Do as I say, not as I've done

Ira Lacher highlights the hypocrisy of New York Times columnist David Brooks. -promoted by Laura Belin

America’s loudest self-apologist is at it again.

Ever since Donald Trump’s election allowed the maggots of Reaganomics to go forth and multiply, New York Times columnist David Brooks, one of the right’s most influential pundits, has been on a flagellation campaign. He has repeatedly chastised the very politiconomic conditions that he and his colleagues brought to bear on Americans, who only wanted to live better than their parents and now find themselves living worse — some considerably so.

And Brooks has done it again with his latest. In Tuesday’s Times, Brooks devotes his latest column to a scholarly paper which says, in effect, that the same people who bought into Republicanism are most suffering its ill-effects.

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A response to the FAMiLY Leader's call for dialogue

Heather Marie Dunn is a transgender Iowan and “recovering right-winger” in Polk County. -promoted by Laura Belin

To the FAMiLY Leader,

This open letter was inspired by your call for dialogue. As a fellow evangelical Christian who is a transgender woman, I welcome dialogue. I commend Bob Vander Plaats for being willing to sit down with the late Donna Red Wing for coffee.

However, here is why you may be running into resistance from the 2020 Democratic presidential candidates. I can’t speak for them, but I suspect most progressives are hesitant to dialogue with you for the following reasons.

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Faith and opportunity

Ira Lacher argues that Democratic presidential contenders should accept an invitation from a leading social conservative in Iowa. -promoted by Laura Belin

From the moment the first Pilgrim set foot in the New World, the American cloth has been sewn by those motivated by religion. Our uniqueness results largely in part from those who brought their religious traditions with them, and by their descendants, who tailored those traditions to acclimate to their inherited country.

The Southern black church gave birth to the civil rights movement; marchers at Selma included Rabbi Abraham Joshua Heschel. Jesuit priests Daniel and Philip Berrigan helped define the Vietnam peace movement. Muslims Kareem Abdul-Jabbar and Muhammad Ali rose to the top of their sports. Thousands of others have used their faith traditions to make significant impacts on every aspect of American life. As President Barack Obama told PBS in its 2010 series God in America, “We are a nation of Christians and Muslims, Jews and Hindus and non-believers.”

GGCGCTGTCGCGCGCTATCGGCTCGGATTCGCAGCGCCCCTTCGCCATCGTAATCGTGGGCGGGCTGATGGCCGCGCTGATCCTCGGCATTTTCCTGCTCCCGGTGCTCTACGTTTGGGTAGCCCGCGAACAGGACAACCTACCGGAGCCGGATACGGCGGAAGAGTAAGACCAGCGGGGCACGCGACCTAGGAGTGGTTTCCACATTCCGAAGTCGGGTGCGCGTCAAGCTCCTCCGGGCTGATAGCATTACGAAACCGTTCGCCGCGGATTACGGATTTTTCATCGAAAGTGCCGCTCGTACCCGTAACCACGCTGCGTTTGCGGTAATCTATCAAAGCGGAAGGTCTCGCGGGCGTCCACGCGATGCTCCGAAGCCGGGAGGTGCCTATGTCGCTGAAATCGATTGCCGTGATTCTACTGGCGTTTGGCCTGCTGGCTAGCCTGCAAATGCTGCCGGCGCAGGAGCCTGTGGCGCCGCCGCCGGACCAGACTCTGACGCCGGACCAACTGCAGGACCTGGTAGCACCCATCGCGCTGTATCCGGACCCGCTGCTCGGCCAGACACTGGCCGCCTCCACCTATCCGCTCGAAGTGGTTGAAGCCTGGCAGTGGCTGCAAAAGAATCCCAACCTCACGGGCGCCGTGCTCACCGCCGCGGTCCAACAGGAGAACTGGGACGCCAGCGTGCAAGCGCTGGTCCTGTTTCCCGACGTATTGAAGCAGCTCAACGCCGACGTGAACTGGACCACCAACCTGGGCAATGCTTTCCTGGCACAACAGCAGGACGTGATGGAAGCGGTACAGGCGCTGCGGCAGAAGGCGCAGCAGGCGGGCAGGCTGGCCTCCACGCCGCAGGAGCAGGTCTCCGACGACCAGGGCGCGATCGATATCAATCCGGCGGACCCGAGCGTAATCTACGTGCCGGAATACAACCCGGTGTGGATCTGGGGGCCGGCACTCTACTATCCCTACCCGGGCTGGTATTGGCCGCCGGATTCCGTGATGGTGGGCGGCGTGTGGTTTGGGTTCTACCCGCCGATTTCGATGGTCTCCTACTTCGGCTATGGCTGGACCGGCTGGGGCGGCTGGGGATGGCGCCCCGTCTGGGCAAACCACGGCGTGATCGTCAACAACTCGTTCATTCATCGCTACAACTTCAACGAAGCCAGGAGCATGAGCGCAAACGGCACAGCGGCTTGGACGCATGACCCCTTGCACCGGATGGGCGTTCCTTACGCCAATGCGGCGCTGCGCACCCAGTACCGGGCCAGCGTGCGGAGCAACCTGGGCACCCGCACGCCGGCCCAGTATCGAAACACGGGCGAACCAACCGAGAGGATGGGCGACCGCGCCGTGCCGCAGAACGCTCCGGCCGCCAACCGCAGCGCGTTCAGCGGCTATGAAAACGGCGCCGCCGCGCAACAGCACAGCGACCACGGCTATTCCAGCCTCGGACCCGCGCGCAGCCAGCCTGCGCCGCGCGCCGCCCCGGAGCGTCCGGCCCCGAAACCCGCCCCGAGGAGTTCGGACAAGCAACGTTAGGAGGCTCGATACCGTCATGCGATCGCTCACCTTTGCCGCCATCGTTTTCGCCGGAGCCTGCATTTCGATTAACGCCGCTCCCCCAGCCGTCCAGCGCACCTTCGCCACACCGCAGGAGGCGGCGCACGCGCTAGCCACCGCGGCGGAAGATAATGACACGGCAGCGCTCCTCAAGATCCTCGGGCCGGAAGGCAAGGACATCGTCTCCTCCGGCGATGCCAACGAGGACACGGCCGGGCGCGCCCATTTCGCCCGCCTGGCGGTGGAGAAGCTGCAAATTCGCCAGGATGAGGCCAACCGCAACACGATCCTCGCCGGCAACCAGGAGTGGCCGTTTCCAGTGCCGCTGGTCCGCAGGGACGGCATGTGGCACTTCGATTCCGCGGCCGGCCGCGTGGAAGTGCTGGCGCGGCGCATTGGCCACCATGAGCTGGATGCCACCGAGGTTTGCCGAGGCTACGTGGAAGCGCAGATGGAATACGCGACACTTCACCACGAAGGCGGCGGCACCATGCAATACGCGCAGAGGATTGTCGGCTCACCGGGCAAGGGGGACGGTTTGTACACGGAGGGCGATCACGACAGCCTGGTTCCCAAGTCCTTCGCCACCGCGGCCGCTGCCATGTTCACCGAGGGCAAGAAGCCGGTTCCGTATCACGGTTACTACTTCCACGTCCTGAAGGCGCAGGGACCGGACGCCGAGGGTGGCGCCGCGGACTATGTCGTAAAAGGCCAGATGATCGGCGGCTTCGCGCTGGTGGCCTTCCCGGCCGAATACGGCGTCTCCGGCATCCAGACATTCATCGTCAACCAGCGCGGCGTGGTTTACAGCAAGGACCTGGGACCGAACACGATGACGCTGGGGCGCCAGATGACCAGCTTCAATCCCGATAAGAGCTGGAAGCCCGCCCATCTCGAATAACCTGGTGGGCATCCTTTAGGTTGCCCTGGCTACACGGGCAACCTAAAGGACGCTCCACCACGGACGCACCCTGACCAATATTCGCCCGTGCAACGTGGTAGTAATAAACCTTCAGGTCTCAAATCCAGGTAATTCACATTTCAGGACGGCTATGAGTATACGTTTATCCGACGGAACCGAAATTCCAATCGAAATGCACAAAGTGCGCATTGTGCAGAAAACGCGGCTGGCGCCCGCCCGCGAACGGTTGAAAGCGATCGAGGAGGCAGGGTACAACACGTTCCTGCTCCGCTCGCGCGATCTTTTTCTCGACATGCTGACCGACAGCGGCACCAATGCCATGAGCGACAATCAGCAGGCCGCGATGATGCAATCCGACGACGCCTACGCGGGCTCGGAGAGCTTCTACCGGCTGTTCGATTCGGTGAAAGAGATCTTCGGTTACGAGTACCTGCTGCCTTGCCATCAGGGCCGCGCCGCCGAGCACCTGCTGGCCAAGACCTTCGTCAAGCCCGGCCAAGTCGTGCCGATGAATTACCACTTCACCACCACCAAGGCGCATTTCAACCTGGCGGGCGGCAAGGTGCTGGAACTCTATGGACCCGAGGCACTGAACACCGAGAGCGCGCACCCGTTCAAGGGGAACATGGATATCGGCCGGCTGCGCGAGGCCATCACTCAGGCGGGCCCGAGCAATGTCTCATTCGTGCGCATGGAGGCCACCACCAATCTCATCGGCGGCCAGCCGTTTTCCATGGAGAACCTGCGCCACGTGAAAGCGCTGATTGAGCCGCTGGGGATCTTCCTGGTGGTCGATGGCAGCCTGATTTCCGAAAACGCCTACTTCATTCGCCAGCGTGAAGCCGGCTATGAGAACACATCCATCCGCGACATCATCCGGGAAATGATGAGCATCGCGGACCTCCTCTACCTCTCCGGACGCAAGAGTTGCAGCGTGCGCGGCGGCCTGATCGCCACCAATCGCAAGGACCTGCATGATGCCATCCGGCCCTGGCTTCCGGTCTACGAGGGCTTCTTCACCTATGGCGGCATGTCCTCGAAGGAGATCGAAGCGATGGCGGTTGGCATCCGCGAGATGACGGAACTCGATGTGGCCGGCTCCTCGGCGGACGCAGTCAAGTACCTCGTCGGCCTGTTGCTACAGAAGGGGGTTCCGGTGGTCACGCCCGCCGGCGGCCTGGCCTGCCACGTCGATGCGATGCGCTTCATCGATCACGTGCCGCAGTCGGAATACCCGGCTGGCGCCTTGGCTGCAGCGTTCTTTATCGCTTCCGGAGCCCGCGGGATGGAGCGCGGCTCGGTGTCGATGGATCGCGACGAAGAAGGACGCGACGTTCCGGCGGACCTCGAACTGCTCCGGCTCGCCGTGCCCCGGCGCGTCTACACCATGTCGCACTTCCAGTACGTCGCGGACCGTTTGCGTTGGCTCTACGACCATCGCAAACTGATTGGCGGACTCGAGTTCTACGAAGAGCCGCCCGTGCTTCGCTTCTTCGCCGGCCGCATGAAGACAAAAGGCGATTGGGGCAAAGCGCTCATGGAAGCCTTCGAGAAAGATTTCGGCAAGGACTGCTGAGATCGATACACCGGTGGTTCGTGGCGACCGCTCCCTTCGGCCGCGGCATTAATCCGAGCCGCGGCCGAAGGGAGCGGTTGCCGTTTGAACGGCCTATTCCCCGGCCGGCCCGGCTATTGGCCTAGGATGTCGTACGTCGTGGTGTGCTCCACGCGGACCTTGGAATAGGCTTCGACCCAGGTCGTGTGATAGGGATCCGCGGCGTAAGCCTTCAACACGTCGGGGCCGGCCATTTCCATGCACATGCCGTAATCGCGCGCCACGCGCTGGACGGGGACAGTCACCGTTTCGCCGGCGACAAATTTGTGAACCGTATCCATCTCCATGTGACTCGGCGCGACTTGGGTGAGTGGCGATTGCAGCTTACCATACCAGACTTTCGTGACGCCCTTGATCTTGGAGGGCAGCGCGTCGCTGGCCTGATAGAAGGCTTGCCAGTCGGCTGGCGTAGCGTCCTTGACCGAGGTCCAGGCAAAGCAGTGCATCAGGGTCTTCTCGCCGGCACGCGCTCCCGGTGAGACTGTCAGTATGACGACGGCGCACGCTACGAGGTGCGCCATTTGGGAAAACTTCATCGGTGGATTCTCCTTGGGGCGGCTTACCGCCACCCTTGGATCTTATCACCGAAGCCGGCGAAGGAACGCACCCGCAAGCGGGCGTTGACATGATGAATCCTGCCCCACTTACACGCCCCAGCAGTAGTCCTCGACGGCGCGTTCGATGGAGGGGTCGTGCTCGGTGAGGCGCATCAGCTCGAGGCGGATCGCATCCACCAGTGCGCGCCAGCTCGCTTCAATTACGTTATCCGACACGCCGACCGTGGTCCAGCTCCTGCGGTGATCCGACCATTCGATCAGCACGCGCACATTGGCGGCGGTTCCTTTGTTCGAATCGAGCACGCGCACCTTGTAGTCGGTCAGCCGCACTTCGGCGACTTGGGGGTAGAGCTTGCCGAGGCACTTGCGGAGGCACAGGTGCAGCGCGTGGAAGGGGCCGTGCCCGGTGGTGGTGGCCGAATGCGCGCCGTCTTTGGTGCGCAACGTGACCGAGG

But that ecumenism has been sundered. Since the U.S. Supreme Court in 1973 declared abortion to be a right, evangelical Christians, anointing themselves guardians of faith, have been determined to make the word of the Lord, as they interpret it, the law of the land.

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Why I'm switching from Elizabeth Warren to Pete Buttigieg

Bleeding Heartland welcomes guest posts about the Iowa caucuses, including candidate endorsements. Please read these guidelines before writing. -promoted by Laura Belin

Dear Reader,

It is early, perhaps far too early for someone to talk about changing their caucus vote from one candidate to another. It is arguably anyone’s race at this stage, but I feel it is critical (especially in Iowa) to give Pete Buttigieg my support early on.

I really do like Elizabeth Warren, in both policy and style. If she ends up being the nominee come November of 2020, I will gladly cast my ballot for her as I would any Democrat.

That being said, I think Pete is what America needs.

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What we should learn from Pete Buttigieg

Ira Lacher discusses the appeal of South Bend Mayor Pete Buttigieg, who has recently moved up in Iowa and national polling of the Democratic presidential field. -promoted by Laura Belin

By conventional wisdom, Pete Buttigieg shouldn’t be a top-tier presidential candidate. At 37, he’s only two years older than the constitutional minimum age to be president. As mayor of a small city in Indiana, he hasn’t the national political experience to reach for high office. As a gay man with a husband, he defies the mold that the president of the United States has to be some “Marlboro Man.” And as a Christian, he risks turning off secular voters who feel that Christians’ agenda runs counter to progressive Democratic ideals.

And yet, Pete Buttigieg has vaulted to rock-star status not despite all of the above but because of it. He’s done it because he’s not afraid to wear his genuineness on his sleeve.

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